Artisans Stories

In Conversation With Ceramicist and Illustrator, Joey Ruthers | Artisans Stories

Artisans story

In Conversation With Ceramicist and Illustrator, Joey Ruthers | Artisans Stories

There is something incredibly unique and charming about Joey’s hand-built ceramics, and her vases which are artfully presented with dried flowers. From ghosts and pubs to houses on hills, ceramicist Joey Ruther’s illustrative designs are like magical storybook scenes brought to life for your home.

A fusion of ceramics and illustration

Growing up, Joey was fascinated by craft and stories so it’s easy to see why both disciplines now inspire her work.

“As a child I was obsessed with the kids TV show Bitsa, where they would show you how to make brilliant things out of Bits and Bobs (see where they got the name!) From there I was always making and drawing while I listened to Roald Dahl audio books. I’m very lucky that my parents were totally supportive of my artistic endeavours.”

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Joey also credits other makers for informing her creative philosophy.

“I feel like I have learnt a lot from them about how to be greener and more sustainable in my practice.”

She has always found interest in “folk/outsider art” and Joey's favourite artists include Maud Lewis and Alfred Wallis who were both self-taught. “The illustrator in me loves Tove Jansson and Eric Ravilious” she adds.

Joey has always drawn over the years whilst working at different jobs. Then, 5 years ago she got the opportunity to work as a slip caster at a small company where she really began to discover “the possibilities of ceramics” in her work and life.

“I love a Knick-knack, so being able to make objects that I can then paint on is so satisfying to me” she explains, “I’ve never really thought about my practice as being multidisciplinary, technically it is, but to me it all seems like the same thing, it’s just the surface I’m working on that changes.”


Going self-employed

When Joey started making ceramics in 2017, she was working full-time, "selling bits and pieces online". She then took part in her first craft market in May of 2018.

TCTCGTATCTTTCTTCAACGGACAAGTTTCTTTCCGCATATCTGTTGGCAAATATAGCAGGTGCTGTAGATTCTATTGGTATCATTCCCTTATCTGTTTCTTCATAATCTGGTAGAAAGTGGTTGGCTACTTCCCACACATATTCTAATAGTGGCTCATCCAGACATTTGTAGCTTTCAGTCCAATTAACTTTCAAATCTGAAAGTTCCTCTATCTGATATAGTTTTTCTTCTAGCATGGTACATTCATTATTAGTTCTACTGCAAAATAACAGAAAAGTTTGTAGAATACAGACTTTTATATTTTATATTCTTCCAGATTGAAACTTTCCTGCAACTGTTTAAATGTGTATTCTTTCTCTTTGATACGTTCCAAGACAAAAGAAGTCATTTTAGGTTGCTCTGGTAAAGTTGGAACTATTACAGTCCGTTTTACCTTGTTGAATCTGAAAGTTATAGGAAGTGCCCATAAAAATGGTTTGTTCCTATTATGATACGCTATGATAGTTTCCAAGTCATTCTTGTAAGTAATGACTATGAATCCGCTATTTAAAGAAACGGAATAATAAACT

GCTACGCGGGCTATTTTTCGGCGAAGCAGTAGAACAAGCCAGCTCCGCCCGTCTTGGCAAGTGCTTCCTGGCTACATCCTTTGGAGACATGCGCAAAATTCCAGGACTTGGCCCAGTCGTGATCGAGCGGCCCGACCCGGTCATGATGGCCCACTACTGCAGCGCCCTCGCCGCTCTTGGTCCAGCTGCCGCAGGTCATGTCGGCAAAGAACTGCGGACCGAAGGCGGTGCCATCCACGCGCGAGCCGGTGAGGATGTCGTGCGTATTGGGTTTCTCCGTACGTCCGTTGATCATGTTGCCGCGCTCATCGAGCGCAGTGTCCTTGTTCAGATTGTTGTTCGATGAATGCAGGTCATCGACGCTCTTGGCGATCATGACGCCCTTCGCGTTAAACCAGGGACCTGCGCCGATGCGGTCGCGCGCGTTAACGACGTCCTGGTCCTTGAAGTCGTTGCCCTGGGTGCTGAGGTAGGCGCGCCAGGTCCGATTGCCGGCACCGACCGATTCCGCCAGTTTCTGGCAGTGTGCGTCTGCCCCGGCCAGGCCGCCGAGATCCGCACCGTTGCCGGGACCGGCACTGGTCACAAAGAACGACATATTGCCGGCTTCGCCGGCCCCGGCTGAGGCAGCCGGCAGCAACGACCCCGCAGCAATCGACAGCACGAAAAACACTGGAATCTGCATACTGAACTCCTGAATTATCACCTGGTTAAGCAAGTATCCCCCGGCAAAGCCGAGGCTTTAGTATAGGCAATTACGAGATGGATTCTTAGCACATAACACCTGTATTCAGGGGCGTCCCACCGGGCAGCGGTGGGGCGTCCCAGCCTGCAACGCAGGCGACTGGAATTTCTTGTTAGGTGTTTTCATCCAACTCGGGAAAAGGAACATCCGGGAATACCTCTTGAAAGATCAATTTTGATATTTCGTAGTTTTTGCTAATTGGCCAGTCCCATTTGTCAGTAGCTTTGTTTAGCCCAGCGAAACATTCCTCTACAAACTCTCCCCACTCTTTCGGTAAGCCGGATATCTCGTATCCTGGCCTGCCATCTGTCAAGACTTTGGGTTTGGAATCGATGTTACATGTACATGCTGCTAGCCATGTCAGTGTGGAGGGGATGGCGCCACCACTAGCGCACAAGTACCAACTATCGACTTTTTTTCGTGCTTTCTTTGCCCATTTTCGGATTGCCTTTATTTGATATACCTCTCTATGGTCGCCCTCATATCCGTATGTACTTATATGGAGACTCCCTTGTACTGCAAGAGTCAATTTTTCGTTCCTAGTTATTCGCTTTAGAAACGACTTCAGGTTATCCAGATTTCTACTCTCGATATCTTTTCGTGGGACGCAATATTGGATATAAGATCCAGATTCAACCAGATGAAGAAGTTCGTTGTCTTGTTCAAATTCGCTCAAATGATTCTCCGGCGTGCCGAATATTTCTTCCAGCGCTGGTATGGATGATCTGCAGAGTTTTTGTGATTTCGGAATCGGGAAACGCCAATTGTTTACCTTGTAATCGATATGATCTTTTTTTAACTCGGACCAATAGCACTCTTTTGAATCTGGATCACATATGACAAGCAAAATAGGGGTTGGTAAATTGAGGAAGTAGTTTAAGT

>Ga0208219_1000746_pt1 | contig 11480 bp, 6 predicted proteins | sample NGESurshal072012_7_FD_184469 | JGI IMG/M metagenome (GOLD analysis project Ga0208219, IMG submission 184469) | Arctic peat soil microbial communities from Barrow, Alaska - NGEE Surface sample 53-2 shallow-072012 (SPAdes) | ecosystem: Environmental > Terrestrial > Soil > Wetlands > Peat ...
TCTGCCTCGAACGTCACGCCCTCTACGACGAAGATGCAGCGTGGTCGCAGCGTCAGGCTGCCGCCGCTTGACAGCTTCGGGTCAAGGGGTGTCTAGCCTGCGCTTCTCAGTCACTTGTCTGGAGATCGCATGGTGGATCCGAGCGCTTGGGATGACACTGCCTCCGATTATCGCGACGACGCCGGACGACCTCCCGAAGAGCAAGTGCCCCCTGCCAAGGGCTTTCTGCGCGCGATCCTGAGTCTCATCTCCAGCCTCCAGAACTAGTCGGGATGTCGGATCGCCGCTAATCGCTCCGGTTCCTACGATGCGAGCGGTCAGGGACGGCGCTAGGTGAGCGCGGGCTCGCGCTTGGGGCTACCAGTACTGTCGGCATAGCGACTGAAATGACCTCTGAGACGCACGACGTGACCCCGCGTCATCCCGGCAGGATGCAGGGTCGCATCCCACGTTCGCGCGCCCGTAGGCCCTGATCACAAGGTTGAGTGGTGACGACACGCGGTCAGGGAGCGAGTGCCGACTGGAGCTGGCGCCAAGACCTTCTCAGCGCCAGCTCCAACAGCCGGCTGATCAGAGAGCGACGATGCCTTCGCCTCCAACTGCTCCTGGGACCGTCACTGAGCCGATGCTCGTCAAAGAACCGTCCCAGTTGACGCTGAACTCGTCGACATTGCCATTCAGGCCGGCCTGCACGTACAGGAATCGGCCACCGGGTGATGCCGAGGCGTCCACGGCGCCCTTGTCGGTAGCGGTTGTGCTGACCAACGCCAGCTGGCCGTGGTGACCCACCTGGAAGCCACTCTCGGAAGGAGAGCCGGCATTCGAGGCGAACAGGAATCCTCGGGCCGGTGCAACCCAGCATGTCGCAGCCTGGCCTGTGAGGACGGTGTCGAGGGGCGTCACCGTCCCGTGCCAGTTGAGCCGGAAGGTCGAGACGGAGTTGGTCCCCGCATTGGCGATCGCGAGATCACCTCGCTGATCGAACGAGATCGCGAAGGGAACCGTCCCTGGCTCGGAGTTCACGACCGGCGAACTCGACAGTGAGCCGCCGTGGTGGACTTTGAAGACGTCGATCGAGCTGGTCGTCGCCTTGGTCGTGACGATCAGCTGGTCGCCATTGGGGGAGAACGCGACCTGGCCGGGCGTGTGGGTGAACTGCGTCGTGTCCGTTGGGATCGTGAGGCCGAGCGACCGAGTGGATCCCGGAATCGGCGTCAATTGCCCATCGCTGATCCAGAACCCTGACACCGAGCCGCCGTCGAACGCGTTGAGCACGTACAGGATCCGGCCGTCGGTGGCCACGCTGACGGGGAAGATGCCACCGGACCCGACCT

“It was a pretty busy period” she recalls, “I had a desk in the corner of the living room and I’d make pieces before and after work. Then I went to 4 days a week at my job and continued to sell online and do craft markets.”

“Finally at the end of 2019, I decided to take the plunge and quit my day job. It was a nerve wracking decision but one of the best I have ever made. It’s never too late to try and do what will make you the happiest.”

Connecting through craft

Joey favourite part of running a business is not just the making process or creativity, but the chance to connect with people through her business.

“I love it when I meet people at craft markets and I can see them smile when they see my work. I’ve never been the most confident person, and when you run your own business it’s easy to feel a bit lonely and start doubting yourself. Connecting with customers in person or even on social media is so heart-warming to me. My least favourite part is so predictable, it’s tax time, even though I will say it’s much less frightening that I thought it would be.”


The working day starts for Joey with two cups of tea whilst she hugs her cat, then it’s off to the studio.

“If I’m going to my studio it’s usually a long day. I have a tendency to bite off far more than I can chew and start more pieces than I can comfortably finish, but then 7 podcasts later it’ll be dark outside and I finish everything off.”

Whilst her creative philosophy may be informed by other makers, Joey has developed her own unique working practices.


“Well, I don’t use a sketch book, and I never have. This used to add to my artistic imposter syndrome but I don’t worry about it anymore. If an idea pops into my head, I often write it down so I don’t forget it and then when I am back in the studio I go straight to the making process. My favourite part is the painting, although it can also be the most daunting.  It can be frustrating to make a form, fettle it, and then fire it only to mess up the painting.”

Looking forward, Joey is hoping to challenge herself with new ways of working and presenting her work.

“I just bought a wheel, so I hope to get to grips with it in the new year and see where it takes me.”

“I have a woodworker friend that I am hoping to collaborate with on some pieces. Outside of that I would love to do an installation of some kind in the future, see how many little creepy things I can make out of clay and fill a whole room.”

We can't wait to see what Joey works on next! Shop and find out more about Joey's work here.

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